Grain markets this morning are quietly mixed with oilseeds higher and wheat lower as the complex prepares for tomorrow’s January WASDE, out at 12 noon eastern.
“Patience is the ability to idle your motor when you feel like stripping your gears.” – Barbara om Scholz (American literary critic)
Grain markets this morning are quietly mixed with oilseeds higher and wheat lower.
Ahead of fresh rounds of NAFTA negotiations in Montreal, it’s rumoured that ranks within the Canadian government are becoming more pessimistic about a deal getting done.  That being said, the Canadian government didn’t do itself any favours by filing a WTO trade complaint against the US yesterday. 
This would be the equivalent of suing the same person that you’re trying to reconcile a marriage with. Tough to expect that relationship to go far.
As such, the Canadian Loonie is back below 80 cents USD this morning, which is helping canola prices a bit.
A new report out suggests that Canadian crude oil shipments by rail could nearly triple from 2017 to 2018.  Through the end of 2017, Canadian oil has been replacing Venezuela and Mexican supply in US Gulf Coast refiners as production in the latter countries wane.
This basically means that there will be more competition for Canadian grain on the railroads in 2018.
January 2018 WASDE Expectations
The January WASDE report tends to have a healthy history of surprising the market. The sentiment is generally bearish heading into this January’s WASDE grain report from the USDA.
US grain exports are tracking well behind where they were a year ago, while South American grain production isn’t expected to be that bad. US production numbers are not expected to change all that much either.
That being said, South American production numbers could easily be a bullish driver. This is especially the case if the USDA will acknowledge good growing conditions in Brazil, but dry weather in Argentina’s production belt.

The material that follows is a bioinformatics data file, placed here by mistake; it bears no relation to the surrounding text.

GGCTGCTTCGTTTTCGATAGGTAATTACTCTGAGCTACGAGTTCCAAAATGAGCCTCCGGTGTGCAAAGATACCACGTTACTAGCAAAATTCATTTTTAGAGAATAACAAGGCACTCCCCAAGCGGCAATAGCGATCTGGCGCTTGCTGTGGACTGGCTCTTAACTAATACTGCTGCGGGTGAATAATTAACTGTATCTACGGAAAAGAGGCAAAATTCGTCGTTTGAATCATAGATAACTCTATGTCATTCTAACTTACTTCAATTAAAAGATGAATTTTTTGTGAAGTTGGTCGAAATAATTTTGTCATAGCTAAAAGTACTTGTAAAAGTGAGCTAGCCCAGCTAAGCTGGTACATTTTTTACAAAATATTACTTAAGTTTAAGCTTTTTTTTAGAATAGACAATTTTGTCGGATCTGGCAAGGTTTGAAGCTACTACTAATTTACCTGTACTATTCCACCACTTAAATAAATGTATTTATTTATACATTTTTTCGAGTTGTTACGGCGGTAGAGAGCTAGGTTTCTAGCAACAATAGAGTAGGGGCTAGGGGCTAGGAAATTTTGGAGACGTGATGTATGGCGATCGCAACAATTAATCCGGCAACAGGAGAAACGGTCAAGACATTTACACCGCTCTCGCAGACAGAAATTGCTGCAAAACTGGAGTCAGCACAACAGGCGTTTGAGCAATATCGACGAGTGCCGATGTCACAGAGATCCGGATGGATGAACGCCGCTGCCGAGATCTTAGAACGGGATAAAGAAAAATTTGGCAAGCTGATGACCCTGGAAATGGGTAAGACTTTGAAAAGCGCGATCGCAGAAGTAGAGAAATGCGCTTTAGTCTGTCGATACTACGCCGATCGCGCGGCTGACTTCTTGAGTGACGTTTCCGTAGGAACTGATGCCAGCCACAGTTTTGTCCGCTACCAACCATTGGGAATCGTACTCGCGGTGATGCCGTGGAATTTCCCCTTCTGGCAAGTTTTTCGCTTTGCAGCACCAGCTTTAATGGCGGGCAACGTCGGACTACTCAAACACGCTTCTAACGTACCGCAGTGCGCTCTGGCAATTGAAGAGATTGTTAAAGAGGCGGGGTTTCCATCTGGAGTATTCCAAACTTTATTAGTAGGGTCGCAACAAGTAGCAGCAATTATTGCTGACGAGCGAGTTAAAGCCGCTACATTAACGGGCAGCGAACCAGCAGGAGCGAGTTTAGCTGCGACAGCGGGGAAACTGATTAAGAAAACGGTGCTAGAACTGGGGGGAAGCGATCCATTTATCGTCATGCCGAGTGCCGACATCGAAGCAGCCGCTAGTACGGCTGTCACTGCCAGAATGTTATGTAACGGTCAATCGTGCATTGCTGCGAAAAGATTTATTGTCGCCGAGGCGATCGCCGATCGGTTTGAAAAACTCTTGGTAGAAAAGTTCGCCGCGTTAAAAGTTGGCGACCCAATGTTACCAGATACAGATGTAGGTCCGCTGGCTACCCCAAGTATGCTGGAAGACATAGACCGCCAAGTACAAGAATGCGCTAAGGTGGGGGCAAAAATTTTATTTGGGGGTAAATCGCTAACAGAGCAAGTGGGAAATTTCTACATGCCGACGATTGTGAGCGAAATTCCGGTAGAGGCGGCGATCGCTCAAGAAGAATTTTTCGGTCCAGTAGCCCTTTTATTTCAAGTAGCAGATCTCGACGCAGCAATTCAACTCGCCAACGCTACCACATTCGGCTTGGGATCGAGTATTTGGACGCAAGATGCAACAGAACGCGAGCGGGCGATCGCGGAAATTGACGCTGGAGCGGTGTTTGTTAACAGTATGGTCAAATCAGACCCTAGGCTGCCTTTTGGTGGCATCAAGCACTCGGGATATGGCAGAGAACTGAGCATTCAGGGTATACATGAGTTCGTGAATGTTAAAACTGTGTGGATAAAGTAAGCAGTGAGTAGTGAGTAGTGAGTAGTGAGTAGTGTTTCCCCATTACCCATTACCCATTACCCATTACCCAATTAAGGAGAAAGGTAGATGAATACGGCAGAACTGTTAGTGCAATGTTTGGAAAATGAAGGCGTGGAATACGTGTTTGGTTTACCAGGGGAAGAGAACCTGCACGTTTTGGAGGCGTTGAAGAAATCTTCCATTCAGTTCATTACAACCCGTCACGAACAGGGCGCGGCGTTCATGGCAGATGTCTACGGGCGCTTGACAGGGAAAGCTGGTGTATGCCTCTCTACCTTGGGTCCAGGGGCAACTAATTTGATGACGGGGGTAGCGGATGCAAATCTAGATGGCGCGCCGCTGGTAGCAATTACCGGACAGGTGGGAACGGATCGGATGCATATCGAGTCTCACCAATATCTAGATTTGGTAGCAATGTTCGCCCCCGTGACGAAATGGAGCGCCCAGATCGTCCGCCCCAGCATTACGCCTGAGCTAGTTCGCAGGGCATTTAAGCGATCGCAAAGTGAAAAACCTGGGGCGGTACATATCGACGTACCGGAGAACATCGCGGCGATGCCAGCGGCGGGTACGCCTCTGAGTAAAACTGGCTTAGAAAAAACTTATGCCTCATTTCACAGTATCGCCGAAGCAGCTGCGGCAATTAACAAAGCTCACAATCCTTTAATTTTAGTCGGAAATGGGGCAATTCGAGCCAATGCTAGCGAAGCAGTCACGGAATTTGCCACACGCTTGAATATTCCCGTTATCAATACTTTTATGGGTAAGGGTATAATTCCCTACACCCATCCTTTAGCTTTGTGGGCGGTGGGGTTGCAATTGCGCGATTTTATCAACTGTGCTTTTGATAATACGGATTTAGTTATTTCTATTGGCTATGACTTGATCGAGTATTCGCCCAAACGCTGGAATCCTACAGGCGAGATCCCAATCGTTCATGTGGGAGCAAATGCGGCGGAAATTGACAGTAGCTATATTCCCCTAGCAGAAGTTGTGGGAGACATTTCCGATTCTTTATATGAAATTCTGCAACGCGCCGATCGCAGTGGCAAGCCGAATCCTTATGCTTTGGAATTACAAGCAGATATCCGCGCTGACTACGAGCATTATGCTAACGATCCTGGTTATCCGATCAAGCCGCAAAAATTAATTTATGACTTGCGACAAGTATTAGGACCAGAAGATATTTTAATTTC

Why do we expect better soybean production in Brazil? While the seeding conditions did start out rather dry, weather since the beginning of November has been characterized by average precipitation but below-average temperatures.
Today, CONAB (Brazilian USDA) will come out with their estimates of the Brazilian crop while AgResource is estimating a 111.7-million tonne soybean crop there. In Argentina, AgResource is estimating 55.5 million tonnes.
In the U.S., a soybeans stocks-to-use ratio of 10.3% is historically low, but there’s been huge crops each of the last three years! According to the USDA in December, this translates to a carryout of 445 million bushels of soybeans still available in America by the end of 2017/18.
The market, however, is expecting 472 million bushels in this January WASDE report. There have even been some estimates going into this January WASDE report of above 500 million bushels.
For corn, smaller production numbers in South America and strong corn-for-ethanol use are really the only bullish catalysts. In the U.S, it’s expected that corn inventories available on December 1st, 2017 was a new record of 12.43 billion bushels.
It’s widely expected that we’ll end the 2017/18 crop year with more than 200 million tonnes available globally.